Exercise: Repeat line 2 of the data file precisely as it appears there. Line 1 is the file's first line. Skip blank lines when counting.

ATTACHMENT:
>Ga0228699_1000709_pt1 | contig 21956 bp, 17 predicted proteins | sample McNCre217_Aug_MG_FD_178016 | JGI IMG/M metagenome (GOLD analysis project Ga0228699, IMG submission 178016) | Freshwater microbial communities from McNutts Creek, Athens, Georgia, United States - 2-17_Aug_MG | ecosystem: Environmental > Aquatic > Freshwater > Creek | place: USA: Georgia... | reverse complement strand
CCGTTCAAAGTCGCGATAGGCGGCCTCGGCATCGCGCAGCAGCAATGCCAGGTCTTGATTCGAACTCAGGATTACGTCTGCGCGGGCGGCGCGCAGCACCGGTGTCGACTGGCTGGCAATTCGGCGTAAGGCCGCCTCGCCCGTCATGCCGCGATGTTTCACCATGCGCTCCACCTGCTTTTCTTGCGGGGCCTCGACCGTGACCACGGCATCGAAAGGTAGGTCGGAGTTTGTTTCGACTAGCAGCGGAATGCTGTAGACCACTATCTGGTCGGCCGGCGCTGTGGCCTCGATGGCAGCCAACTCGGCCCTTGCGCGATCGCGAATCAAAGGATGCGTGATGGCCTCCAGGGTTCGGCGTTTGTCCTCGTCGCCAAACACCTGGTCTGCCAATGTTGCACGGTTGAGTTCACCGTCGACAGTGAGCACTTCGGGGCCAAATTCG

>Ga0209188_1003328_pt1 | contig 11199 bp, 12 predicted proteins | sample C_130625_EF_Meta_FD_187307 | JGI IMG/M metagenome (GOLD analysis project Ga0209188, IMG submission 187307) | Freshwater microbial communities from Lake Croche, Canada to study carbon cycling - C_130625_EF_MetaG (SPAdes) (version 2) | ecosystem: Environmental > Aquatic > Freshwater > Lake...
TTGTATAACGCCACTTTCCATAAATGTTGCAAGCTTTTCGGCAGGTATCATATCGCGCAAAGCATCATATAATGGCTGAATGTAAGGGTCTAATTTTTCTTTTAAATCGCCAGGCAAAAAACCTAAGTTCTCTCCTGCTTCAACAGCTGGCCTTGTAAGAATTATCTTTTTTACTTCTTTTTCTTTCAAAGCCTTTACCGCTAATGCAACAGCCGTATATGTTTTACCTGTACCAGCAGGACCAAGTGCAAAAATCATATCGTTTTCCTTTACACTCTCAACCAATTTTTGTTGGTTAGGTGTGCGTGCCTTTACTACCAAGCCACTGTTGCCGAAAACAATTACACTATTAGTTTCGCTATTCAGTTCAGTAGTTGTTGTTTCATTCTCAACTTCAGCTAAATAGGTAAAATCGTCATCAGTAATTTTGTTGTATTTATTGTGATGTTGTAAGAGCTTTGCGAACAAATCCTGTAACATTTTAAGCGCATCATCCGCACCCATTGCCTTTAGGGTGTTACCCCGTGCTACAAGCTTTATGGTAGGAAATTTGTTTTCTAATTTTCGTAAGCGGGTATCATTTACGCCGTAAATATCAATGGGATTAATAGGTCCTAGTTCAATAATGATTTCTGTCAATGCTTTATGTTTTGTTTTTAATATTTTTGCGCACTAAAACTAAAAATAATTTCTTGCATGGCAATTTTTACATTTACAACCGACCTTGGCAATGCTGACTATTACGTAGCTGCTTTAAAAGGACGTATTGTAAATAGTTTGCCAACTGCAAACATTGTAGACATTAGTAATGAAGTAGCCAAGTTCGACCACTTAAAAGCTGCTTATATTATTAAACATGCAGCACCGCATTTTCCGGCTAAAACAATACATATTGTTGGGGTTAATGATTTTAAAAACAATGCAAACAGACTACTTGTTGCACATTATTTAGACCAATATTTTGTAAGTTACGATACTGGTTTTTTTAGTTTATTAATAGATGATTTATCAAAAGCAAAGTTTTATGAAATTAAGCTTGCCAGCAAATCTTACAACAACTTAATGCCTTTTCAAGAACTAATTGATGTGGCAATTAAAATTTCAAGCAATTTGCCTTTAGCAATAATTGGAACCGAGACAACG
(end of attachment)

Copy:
CCGTTCAAAGTCGCGATAGGCGGCCTCGGCATCGCGCAGCAGCAATGCCAGGTCTTGATTCGAACTCAGGATTACGTCTGCGCGGGCGGCGCGCAGCACCGGTGTCGACTGGCTGGCAATTCGGCGTAAGGCCGCCTCGCCCGTCATGCCGCGATGTTTCACCATGCGCTCCACCTGCTTTTCTTGCGGGGCCTCGACCGTGACCACGGCATCGAAAGGTAGGTCGGAGTTTGTTTCGACTAGCAGCGGAATGCTGTAGACCACTATCTGGTCGGCCGGCGCTGTGGCCTCGATGGCAGCCAACTCGGCCCTTGCGCGATCGCGAATCAAAGGATGCGTGATGGCCTCCAGGGTTCGGCGTTTGTCCTCGTCGCCAAACACCTGGTCTGCCAATGTTGCACGGTTGAGTTCACCGTCGACAGTGAGCACTTCGGGGCCAAATTCG